The Yates twins didn´t sign for Sky, they wanted to be captains, not domestiques - but realized or feared that the Sky programme would train them only as domestiques. Later,  at some point (last year?) I think the team realized that they don´t get good future captains from signing young talent to work as domestiques. Now it is different. This year #ineos is often the youngest squad on the road. In fact not just youngest, but youngest by a wide margin too, and their captains are young as well. The giro team was extreme, with papa Chris Knees and the youngsters - and despite lacking Bernal, it highlighted Pavel Sivakov as an up-and-coming GC captain with a brilliant 3-week performance in his first GC. A clear sporting success in the development perspective, although it hardly qualifies as a commercial success for the sponsors.

All the top talent that Sky/Ineos have been stocking up over the past few years, have one thing (or rather, don´t have one thing) in common. They´re not British, not even by colonial heritage British. Right now it looks like they are aiming to become a major player in Spanish speaking South America. This may or may not be a problem, depending on their sponsor/owner: Do they want to use their investment in the team to improve their standing in the UK or do they invest in the team for publicity to support global growth, or both?

From what the team is doing, it appears to be principally global growth that is the objective: they hire riders from all over the world, if only they are good enough. However, I think they have money for that, and then some. «Then some» as in somewhere they´ve piled two big mountains of cash marked «For Simon»  and «For Adam», just because what really seems to be missing in their plans are the next generation British GC winners (make that Tour de France GC winners, nothing else really matters).

I´ll take it as far as to speculating that in the contract negotiations with Ineos someone might have said: «if you throw in an extra 20 million or so we will see what we can do about getting the Yates twins to sign on for 2021.» Unless either 1) another British young rider appears as the next big thing 2) Mitchelton gets more sponsors with deeper pockets, I think the question is «when» not «if» the brothers will join Sky. If anything, they seem like more of a match now then they were when they shocked the British cycling establishment, by not joining Sky in the first place.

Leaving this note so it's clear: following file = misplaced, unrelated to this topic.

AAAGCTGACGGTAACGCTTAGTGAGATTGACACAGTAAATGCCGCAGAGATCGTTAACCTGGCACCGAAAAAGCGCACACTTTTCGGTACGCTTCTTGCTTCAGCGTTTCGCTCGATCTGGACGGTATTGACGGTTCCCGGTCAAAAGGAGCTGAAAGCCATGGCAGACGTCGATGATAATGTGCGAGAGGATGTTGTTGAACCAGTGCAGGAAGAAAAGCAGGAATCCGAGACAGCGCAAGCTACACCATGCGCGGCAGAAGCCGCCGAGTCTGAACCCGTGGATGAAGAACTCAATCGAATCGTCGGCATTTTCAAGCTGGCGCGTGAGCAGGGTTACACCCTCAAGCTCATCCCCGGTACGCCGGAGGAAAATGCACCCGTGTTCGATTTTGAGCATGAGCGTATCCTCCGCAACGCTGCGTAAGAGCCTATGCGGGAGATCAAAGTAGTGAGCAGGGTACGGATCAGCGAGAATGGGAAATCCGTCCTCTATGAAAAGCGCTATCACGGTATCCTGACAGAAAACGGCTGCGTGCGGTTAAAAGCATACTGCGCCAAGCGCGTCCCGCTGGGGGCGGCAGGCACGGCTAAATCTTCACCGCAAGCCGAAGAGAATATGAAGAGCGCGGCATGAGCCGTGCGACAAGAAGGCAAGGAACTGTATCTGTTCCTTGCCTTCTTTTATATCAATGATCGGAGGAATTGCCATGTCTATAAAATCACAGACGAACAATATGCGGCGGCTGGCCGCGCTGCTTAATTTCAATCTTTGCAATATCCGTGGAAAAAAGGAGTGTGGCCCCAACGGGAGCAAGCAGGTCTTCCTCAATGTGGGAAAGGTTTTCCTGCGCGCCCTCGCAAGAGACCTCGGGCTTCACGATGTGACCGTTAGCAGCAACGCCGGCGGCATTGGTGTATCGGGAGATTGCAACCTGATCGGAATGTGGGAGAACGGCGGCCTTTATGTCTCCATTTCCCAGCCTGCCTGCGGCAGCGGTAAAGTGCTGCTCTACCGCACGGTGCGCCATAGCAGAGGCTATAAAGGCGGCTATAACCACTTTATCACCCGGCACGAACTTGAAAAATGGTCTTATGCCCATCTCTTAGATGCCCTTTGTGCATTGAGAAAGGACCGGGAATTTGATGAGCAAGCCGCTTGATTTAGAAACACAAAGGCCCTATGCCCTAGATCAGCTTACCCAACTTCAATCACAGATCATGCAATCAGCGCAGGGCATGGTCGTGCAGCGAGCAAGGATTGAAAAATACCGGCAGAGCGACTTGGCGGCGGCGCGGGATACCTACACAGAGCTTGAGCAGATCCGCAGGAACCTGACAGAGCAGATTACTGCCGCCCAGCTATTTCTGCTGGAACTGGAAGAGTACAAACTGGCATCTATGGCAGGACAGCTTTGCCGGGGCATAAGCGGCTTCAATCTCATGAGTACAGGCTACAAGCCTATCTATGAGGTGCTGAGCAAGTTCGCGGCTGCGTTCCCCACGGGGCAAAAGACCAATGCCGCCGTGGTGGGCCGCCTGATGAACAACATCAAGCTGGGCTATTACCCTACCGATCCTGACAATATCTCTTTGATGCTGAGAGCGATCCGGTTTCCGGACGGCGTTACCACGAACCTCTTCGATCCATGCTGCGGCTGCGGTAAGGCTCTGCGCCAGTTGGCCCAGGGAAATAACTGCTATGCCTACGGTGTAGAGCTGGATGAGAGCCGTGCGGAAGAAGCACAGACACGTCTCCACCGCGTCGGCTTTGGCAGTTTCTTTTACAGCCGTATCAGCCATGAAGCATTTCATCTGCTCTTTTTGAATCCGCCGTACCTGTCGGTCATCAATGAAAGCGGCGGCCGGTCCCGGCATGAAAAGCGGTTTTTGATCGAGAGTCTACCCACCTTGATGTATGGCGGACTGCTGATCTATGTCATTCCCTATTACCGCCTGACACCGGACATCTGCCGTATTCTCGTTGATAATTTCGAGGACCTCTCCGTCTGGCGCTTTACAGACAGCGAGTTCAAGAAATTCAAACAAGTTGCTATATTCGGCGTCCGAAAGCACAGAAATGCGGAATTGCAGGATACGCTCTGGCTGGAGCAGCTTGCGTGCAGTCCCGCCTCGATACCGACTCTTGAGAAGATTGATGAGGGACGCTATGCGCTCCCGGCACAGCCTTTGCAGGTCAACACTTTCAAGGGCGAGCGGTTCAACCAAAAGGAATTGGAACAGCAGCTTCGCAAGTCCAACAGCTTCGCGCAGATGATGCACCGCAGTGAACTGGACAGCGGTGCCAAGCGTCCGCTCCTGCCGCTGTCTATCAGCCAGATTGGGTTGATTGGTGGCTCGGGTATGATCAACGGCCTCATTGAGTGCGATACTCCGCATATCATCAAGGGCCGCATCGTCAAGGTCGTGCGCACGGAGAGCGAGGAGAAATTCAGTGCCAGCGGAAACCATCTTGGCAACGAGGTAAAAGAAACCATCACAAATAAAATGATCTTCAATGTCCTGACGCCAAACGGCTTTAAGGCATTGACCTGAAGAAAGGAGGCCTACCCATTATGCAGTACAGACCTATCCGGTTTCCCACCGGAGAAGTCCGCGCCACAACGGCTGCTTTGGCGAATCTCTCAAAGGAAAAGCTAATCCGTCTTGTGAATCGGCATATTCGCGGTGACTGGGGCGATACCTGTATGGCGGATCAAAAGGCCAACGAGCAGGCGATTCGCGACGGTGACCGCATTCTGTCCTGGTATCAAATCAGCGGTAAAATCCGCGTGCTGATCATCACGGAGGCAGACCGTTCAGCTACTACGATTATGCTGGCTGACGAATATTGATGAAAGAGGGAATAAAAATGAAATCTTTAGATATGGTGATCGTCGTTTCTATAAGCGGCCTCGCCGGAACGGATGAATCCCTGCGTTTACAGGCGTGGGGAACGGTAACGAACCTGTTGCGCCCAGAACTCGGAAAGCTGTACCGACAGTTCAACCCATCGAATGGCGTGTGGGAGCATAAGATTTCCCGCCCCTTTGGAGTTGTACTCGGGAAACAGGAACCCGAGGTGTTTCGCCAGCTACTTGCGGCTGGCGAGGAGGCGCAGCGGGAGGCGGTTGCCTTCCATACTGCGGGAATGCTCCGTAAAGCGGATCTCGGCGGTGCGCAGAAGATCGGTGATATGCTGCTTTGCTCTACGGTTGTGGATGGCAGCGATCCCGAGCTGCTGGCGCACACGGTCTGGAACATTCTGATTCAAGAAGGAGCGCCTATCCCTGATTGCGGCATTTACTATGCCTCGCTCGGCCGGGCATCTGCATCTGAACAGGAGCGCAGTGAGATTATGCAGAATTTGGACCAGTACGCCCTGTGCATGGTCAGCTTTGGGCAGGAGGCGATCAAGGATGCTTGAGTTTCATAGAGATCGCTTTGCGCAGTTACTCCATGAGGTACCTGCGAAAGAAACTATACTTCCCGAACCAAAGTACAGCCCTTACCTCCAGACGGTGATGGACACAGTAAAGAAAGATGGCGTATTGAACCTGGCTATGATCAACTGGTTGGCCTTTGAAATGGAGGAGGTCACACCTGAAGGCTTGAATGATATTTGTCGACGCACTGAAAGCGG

(Concerning that possible even younger GC rider from the UK «next big thing» - could possibly be Hugh Carthy(?) the only one seen racing 3 weeks with consistency, isn´t he? The rest of the best of the younger British riders seem to have a more of a taste for the classics (and CX) rather than 3 week tours, climbing and the GC, isn´t that right? )

Final comment on Carapaz - from what I read he was very underpaid at Movistar, and they refused to increase his salary before he won the Giro. This may come as a consequence of winning the giro while actually being 4th on the pecking order in a team with a quite hierarchical structure (I think that makes it a very unusual win actually.) 

If this is true, then if there wasn´t an agent suggesting that he can get maybe 10 times more paid elsewhere, that agent wouldn´t be doing his job! Money is important in professional sports! A South American family man will not look primarily to his sporting chances, but to his income chances and his family, and how he can best secure their future. In South America, a professional athlete is a professional first and and athlete second. One of the things that really surprised me when I lived there, was just how quickly the public opinion on a young soccer player would turn, if they did not secure a contract (and: a contract that wasn´t just good for them, but for the family.) They were immediately put on a list of irresponsible playboys, talented maybe, but good for nothing, really.  (You could almost be sure all daughters were informed they shouldn´t bring a such man into the family.) They are cool with people entering professional sports - if and only if it is a good deal for them and can support the (extended) family. Then they are heroes, but the prospect of one year without much income makes them despiccable, unresponsible idiots. There´s a work ethic behind this, and also the lacking of safety nets that makes it possible and acceptable for first-world people to be less economically productive for longer phases in our lives, I think.

This is why I am pretty convinced that if offered a large salary increase elsewhere, Richard would sign. It would be the only responsible thing to do.

You can´t really blame Ineos for being opportunistic here - a good buy is a good buy and they are running a business. However, the noise level can also just be a result of an agent that is working hard to persuade Movistar to pony up more cash for keeping Carapaz. That would also be a responsible tactic, the company can definetly afford it, and the team is reportedly not having to pay for Quintana in the future. Maybe they have already been busy for a while, trying to make increased space for Richard on their salary lists, and that is why Quintana is leasing? At Arkea he will fade, like all others that enter that team, but his income will be better than at Movistar.

I am so far actually less convinced that Carapaz is going to #ineos than that Simon and Adam Yates eventually  will go there. Let´s see how the negotiations  go.       :)
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  • « Last Edit: June 05, 2019, 15:28 by t-72 »